I'm developing a "search tool" dockpane in the ArcGIS Pro SDK using MVVM. I have a button on my dockpane hooked up to a relaycommand in my viewmodel, which trys to call an async method in my model to return a list of results:

    /// <summary>
    /// Search results 
    /// </summary>
    private ObservableCollection<string> _searchResults = new ObservableCollection<string>(); 
    public IList<string> SearchResults
        get { return _searchResults; }

    /// <summary>
    /// Search button command
    /// </summary>
    private ICommand _searchCommand;
    public ICommand SearchCommand
            _searchCommand = new RelayCommand(
                async() =>
                    var results = await DockFindModel.SearchAsync(_selectedSearchableLayer, _searchString);
                    foreach (var item in results)
                    //notify results have changed
                    NotifyPropertyChanged(() => SearchResults);
                () => bAppRunning); //command will only execute if app is running
            return _searchCommand;

However I get the following exception when the relaycommand tries to execute:

An unhandled exception of type 'System.AggregateException' occurred in mscorlib.dll

Additional information: A Task's exception(s) were not observed either by Waiting on the Task or accessing its Exception property. As a result, the unobserved exception was rethrown by the finalizer thread.

I've tried a number of things in this thread to try and resolve the issue with no luck. I'm sure running aync methods in a relaycommand is pretty fundamental to the ArcGIS Pro SDK as ESRI recommend you use MVVM, plus a lot of the supplied methods must be ran asynchronously.

Anyone have luck with this?

3 Answers 3


The QueuedTask class is used instead of the Task class for the following reasons:

Queuing and concurrency control

When Tasks are dispatched using Task.Run, the associated Task will execute on a random thread in the managed thread pool each time it’s called. If a subsequent call to Task.Run is called from anywhere else in the application, the new Task will start running immediately on yet another thread—potentially while the first Task is still running on the first thread. Going back to the list of challenges inherent in multithreaded code, it should be obvious that executing unorganized operations concurrently is likely to lead to crashes and corruption of application state. The queuing behavior of QueuedTask.Run ensures the proper ordering of calls and reduces the risk of conflicts. Remember that the parallelism going on within ArcGIS Pro is accomplished internally; this simplifies the public programming model and greatly reduces the likelihood of conflicts.

Affinity and state

For performance reasons, ArcGIS Pro maintains considerable state on specific threads and in many cases, uses objects that have thread affinity. Thread affinity means that an object is tied to a particular thread and should not be interacted with from any thread but the thread it has affinity with. Affinity constraints are common in operating systems and components, including database connections, windows, controls, input queues, timers, WPF Bitmaps, and COM servers. In WPF for example, calling methods on any object derived from the WPF DependencyObject class will result in an exception if the call is made from a thread the object wasn’t created on.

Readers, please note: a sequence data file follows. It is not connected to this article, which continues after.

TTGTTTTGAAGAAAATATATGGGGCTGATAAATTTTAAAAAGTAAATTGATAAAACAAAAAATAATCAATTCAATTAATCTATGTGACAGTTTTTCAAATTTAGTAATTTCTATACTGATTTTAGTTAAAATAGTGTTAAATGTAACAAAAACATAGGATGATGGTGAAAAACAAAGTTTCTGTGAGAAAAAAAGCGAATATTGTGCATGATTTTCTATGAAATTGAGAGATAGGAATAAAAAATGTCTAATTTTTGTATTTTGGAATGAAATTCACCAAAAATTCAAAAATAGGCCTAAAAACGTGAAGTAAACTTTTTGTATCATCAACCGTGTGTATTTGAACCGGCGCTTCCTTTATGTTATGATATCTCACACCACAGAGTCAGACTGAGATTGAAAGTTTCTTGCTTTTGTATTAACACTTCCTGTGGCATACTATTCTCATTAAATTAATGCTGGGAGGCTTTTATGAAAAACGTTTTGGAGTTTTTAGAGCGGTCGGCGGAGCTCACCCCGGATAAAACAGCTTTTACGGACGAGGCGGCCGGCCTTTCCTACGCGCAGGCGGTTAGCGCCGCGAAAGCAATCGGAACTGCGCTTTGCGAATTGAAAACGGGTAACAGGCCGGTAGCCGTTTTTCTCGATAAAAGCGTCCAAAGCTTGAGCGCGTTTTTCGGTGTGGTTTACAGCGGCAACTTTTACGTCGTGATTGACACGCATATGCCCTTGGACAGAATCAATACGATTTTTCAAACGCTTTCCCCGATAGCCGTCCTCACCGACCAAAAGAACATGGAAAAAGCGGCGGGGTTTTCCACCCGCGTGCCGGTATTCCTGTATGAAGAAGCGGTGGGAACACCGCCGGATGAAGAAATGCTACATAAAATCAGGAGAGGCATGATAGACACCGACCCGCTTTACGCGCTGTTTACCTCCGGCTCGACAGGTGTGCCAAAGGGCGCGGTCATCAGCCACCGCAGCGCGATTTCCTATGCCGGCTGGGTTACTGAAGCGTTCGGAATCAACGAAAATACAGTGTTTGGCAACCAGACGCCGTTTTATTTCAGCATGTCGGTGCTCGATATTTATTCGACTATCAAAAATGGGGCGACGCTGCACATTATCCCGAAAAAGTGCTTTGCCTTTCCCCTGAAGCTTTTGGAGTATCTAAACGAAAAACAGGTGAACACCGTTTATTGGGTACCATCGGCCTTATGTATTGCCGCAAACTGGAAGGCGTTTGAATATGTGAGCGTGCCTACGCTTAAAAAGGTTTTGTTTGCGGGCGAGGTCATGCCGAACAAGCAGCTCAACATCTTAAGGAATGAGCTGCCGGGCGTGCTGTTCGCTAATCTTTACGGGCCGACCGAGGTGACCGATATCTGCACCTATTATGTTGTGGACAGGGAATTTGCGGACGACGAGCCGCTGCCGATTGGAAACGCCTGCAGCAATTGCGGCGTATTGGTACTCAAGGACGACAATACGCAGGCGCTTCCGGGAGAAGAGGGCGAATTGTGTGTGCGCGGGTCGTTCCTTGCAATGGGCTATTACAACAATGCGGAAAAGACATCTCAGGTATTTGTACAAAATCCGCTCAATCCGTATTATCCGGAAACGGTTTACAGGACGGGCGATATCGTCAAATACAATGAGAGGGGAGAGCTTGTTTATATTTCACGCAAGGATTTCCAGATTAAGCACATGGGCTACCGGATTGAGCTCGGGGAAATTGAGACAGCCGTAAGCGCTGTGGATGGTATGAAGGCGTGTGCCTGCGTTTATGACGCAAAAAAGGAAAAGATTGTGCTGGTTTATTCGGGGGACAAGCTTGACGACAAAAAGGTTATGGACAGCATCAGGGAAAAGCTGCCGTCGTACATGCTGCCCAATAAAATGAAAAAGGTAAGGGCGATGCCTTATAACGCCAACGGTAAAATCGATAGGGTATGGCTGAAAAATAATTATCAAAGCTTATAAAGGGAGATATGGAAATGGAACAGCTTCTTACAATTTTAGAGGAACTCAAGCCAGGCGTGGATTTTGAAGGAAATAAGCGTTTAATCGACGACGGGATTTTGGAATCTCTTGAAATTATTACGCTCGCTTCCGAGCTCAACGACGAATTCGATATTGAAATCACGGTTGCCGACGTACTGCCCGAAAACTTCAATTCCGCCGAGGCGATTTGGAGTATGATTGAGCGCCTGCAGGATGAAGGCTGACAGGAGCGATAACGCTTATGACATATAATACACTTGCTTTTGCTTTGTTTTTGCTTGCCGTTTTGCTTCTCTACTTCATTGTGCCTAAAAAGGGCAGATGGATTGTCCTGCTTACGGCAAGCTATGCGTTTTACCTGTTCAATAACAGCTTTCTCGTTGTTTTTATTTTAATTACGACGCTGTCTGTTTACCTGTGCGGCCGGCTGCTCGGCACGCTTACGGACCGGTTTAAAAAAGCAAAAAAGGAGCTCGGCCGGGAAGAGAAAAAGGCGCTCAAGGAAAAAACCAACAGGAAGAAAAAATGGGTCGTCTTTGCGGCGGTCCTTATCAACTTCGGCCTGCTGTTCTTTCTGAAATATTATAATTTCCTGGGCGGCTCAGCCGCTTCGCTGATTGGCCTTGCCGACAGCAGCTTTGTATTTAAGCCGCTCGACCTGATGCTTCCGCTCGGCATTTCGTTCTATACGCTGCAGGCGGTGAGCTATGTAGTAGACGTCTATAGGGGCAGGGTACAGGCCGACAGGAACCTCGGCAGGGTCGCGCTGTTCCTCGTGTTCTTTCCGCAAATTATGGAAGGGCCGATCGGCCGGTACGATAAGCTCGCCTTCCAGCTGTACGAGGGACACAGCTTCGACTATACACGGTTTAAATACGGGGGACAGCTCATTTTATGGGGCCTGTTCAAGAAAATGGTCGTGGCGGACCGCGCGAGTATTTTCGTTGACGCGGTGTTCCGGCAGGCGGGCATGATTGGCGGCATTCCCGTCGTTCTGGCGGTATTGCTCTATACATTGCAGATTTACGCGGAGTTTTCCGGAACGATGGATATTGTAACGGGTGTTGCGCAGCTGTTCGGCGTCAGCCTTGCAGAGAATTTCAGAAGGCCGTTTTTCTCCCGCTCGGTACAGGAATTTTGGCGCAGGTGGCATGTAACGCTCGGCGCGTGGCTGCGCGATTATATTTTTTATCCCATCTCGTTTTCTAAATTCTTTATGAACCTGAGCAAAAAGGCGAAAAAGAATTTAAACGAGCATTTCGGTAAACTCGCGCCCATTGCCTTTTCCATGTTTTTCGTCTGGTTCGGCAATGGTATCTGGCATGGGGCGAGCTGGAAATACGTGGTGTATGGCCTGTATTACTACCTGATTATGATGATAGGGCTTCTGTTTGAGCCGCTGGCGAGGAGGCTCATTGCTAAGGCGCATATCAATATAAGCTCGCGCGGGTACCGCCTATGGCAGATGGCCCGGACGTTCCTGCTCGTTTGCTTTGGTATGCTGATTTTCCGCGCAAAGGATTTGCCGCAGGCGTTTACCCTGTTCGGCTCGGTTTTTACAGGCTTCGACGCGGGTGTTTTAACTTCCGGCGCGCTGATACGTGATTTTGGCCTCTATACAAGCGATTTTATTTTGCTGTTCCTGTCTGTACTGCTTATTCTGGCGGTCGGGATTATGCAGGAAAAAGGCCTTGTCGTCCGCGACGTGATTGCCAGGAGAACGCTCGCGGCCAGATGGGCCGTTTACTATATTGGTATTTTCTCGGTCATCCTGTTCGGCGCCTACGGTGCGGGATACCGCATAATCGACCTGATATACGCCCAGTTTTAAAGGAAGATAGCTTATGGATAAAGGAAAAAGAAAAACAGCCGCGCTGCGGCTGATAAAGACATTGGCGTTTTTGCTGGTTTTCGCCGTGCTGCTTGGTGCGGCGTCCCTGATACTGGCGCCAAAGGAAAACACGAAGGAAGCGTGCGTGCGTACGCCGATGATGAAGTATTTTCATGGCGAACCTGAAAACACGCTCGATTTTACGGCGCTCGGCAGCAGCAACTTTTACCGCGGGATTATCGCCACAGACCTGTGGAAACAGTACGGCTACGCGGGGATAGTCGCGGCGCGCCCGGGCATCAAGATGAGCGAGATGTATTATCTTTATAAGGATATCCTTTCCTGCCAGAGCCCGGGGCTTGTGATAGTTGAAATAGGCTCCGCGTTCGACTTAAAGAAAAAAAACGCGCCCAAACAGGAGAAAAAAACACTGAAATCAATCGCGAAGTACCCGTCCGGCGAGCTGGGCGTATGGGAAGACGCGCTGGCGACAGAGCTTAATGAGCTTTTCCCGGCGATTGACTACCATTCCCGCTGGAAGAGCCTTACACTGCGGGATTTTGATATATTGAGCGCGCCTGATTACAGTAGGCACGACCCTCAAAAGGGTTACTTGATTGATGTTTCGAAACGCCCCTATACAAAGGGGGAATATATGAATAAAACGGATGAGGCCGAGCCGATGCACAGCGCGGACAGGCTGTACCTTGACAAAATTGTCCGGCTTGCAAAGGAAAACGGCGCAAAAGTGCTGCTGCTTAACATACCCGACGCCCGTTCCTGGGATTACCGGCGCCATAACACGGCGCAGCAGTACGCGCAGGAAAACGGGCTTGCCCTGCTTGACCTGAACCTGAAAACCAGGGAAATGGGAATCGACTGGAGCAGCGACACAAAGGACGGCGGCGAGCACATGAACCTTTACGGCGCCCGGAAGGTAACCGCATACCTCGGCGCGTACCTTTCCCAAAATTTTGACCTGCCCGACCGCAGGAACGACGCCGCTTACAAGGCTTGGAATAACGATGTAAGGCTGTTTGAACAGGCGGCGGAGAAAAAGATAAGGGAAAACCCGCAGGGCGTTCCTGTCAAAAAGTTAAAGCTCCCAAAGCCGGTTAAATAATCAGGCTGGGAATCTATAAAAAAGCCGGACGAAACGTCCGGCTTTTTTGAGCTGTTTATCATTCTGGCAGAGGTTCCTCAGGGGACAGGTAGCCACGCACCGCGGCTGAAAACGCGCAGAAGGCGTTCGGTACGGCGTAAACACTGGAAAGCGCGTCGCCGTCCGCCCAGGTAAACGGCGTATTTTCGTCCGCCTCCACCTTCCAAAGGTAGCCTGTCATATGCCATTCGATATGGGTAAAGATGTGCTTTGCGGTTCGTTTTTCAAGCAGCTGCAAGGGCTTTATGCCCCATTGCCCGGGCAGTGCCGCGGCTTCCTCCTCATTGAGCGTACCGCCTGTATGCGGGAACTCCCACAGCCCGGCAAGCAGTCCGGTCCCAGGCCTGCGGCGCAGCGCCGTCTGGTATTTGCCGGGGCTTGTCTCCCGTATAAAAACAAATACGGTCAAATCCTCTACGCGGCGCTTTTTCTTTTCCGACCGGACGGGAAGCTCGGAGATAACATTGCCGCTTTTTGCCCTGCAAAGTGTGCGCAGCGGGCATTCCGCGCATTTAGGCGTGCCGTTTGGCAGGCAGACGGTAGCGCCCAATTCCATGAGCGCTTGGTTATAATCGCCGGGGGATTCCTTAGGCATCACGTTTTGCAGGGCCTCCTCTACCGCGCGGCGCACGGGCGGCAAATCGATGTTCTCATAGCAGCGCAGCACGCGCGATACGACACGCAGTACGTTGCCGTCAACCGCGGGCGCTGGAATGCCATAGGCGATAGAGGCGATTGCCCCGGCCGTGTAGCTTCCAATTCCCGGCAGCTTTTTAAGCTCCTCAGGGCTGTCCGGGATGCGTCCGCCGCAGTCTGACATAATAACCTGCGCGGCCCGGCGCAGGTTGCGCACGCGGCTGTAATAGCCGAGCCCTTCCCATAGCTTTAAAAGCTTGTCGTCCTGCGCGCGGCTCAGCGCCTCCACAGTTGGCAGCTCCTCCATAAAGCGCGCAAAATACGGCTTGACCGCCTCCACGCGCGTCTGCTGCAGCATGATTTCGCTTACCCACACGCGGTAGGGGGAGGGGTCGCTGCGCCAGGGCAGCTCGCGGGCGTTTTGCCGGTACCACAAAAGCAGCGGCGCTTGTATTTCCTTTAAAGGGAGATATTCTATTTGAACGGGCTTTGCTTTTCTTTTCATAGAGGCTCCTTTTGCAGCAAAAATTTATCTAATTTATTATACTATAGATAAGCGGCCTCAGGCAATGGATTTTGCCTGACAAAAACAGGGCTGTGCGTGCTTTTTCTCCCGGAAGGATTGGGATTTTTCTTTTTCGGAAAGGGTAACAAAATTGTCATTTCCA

Threads in the managed thread pool are also incompatible with most COM components, so you should not attempt to use Task.Run with code that might execute COM components directly or indirectly.

Application integration

When Tasks are dispatched using QuededTask.Run, they are automatically integrated with various features within the application as follows:

•The extended Progress/Cancelation framework where progress, including the programmable progress dialog, is displayed and hidden automatically and where cancellation state is properly communicated between relevant parts of the application.

•The application busy state system where UI elements such as buttons and tools are automatically enabled and disabled when Tasks are running. Task execution can also be coordinated with critical phases such as view creation and application shutdown.

•Queued Tasks are enlisted in the framework’s diagnostic facilities, when enabled. This lets developers monitor the sequence of running Tasks, the functions Tasks are executing, and the duration of execution. This kind of information is invaluable in debugging and performance analysis.

Acceptable cases for using Task.Run

There are cases where the use of Task.Run is acceptable—such as when executing independent background operations consisting entirely of managed code—so long as the particular managed components in use do not have thread affinity. The developer takes full responsibility for handling cancellation, displaying progress, enabling/disabling the UI appropriately, coordinating operations, and handling logical conflicts


Ok so I managed to resolve the issue by making a change to the way I run my async method.

I changed this:

var results = await DockFindModel.Search();

To this:

var results = await QueuedTask.Run(() => DockFindModel.Search());

Although i'm a bit confused as to why I need to await Task.Run() when relaycommand is already accepting async lambda. I'm sure it'll become clear with time however.


Concurrency is one of the issues to address when running code in parallel. The synchronization could be a simple lock() on an object (but not this) and there are good reason where to queue execution, but concurrency and crashes are not one of them. Queuing is still sequential, so for parallel execution you just have to learn to handle it instead of avoiding it.

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